Synopsis: The 3-D action-thriller Sanctum, from executive producer James Cameron, follows a team of underwater cave divers on a treacherous expedition to the largest, most beautiful and least accessible cave system on Earth. When a tropical storm forces them deep into the caverns, they must fight raging water, deadly terrain and creeping panic as they search for an unknown escape route to the sea.
Master diver Frank McGuire (Richard Roxburgh) has explored the South Pacific’s Esa-ala Caves for months. But when his exit is cut off in a flash flood, Frank’s team–including 17-year-old son Josh (Rhys Wakefield) and financier Carl Hurley (Ioan Gruffudd)–are forced to radically alter plans. With dwindling supplies, the crew must navigate an underwater labyrinth to make it out. Soon, they are confronted with the unavoidable question: Can they survive, or will they be trapped forever?
Shot on location off the Gold Coast in Queensland, Australia, Sanctum employs 3-D photography techniques Cameron developed to lens Avatar. Designed to operate in extreme environments, the technology used to shoot the action-thriller will bring audiences on a breathless journey across plunging cliffs and into the furthest reaches of our subterranean world.
Release Date: February 4, 2011 MPAA Rating: PG-13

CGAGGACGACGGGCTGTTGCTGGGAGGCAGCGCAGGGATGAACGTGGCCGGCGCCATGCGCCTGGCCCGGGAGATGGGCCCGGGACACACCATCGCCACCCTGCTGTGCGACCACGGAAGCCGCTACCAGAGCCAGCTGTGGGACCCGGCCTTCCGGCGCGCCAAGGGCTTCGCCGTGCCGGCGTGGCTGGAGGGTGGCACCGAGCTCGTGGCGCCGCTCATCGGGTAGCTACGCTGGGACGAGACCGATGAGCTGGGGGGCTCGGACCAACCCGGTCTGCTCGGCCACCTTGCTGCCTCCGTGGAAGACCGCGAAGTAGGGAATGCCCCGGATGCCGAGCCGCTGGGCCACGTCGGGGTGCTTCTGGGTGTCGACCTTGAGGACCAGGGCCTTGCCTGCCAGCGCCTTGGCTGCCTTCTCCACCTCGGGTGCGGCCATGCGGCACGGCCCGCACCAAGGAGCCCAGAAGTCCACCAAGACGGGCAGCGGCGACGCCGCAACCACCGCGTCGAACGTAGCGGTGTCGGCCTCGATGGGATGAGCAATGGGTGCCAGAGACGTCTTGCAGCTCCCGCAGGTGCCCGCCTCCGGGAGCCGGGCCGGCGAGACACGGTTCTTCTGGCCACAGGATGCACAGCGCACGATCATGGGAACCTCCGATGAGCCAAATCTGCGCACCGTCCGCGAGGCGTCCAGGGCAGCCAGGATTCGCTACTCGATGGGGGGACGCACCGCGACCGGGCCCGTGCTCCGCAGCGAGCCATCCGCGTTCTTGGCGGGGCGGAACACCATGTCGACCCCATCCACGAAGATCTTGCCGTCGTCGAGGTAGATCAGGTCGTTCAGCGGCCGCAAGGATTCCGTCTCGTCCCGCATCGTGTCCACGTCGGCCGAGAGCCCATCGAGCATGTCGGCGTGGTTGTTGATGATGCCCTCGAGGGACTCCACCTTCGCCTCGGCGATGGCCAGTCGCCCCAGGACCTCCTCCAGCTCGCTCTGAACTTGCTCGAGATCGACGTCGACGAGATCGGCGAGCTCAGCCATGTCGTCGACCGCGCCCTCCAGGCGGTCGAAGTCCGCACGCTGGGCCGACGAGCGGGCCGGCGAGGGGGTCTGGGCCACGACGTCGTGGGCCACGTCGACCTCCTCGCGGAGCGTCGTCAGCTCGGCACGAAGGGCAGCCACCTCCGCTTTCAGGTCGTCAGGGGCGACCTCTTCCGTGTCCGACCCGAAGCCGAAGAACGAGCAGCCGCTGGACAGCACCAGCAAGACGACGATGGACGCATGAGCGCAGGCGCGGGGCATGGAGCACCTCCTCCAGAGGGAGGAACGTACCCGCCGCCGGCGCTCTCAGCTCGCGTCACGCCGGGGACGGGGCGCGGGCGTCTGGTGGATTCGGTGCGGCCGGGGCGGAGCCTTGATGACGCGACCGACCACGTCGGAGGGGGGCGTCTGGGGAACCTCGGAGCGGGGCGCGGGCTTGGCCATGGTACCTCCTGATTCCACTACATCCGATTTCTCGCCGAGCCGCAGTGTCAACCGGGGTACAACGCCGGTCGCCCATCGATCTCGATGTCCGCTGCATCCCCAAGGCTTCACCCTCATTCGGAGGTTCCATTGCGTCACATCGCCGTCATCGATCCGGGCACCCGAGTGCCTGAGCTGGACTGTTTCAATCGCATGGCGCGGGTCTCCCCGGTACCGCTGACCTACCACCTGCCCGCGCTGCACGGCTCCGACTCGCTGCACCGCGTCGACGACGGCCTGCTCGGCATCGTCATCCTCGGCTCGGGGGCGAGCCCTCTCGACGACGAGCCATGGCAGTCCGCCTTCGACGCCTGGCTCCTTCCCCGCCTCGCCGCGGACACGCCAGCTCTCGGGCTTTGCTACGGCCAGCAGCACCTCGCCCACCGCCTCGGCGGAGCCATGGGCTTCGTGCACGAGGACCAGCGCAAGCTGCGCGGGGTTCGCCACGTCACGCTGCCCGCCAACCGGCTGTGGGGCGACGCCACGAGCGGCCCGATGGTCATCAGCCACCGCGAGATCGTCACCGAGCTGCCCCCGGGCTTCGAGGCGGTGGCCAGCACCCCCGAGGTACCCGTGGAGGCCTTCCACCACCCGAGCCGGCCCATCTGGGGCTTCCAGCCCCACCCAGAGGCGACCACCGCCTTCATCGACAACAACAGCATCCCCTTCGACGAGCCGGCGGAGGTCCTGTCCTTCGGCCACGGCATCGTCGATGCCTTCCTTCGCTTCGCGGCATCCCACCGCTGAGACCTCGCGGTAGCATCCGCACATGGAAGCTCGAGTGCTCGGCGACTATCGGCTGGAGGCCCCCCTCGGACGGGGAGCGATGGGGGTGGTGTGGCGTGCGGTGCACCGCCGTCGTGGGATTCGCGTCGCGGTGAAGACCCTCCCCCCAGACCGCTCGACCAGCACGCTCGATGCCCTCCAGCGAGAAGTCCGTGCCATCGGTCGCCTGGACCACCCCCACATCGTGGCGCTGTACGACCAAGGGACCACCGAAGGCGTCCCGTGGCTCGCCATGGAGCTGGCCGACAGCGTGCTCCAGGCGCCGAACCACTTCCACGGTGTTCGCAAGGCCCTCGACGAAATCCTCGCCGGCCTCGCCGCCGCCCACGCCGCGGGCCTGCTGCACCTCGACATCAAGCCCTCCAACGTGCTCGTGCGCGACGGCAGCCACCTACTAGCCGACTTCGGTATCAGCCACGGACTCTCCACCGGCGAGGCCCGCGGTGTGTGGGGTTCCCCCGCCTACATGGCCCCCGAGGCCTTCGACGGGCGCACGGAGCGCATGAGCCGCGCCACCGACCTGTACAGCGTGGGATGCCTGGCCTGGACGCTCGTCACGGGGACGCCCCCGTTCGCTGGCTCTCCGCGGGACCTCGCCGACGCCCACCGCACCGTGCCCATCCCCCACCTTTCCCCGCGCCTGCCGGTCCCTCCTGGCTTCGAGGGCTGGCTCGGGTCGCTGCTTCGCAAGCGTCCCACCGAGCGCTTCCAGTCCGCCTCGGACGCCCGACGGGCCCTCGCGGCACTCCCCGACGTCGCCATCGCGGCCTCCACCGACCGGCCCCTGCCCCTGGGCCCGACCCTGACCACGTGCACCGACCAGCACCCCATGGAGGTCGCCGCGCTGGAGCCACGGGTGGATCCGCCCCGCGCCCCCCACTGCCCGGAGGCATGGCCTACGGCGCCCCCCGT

Genre(s): Action, Adventure
The lush rain forest of Papua New Guinea is unmatched with it’s striking beauty and desolateness. It stretches for miles, as the helicopter carrying some of the main characters glides over its tree line and between river ravines. The forest breaks apart to reveal a large crater-like hole, reminiscent of a black hole entrenched in this beautiful landscape and wholly out of place. This is where Frank McGuire (Richard Roxburgh) has been exploring; this is the entrance to the Esa-ala Caves. The cave itself, from above, is a sight to behold. With an unfathomable circumference and terrorizing deep dark depths for both the experienced climber and layman, the cave is a natural wonder that cares not for man, or anything else.
We find our main character, Frank McGuire, deep inside of the cave with his fellow divers and crewmen. It has been 17 days since they have seen daylight and their time is almost up as a storm is approaching the island that will undoubtedly flood the caverns. With top of the line equipment and years of experience it is this team that plans to map the entire cave system, going into its depths where no human has ever been before. Joined by his son Josh (Rhys Wakefield), financier Carl (Ioan Gruffudd), team members and Carl’s inexperienced girlfriend Victoria (Alice Parkinson), what should have been one final dive before the storm breaks turns into a journey of survival. The storm arrives early, the radio is down so the early warning signal is missed, and as the water rushes into the caves everyone becomes trapped inside without a clear means of escape. The only option these climbers and divers have is to go deeper into the cave, into uncharted territory, hoping to find an exit via the river Frank believes the cave lets out into.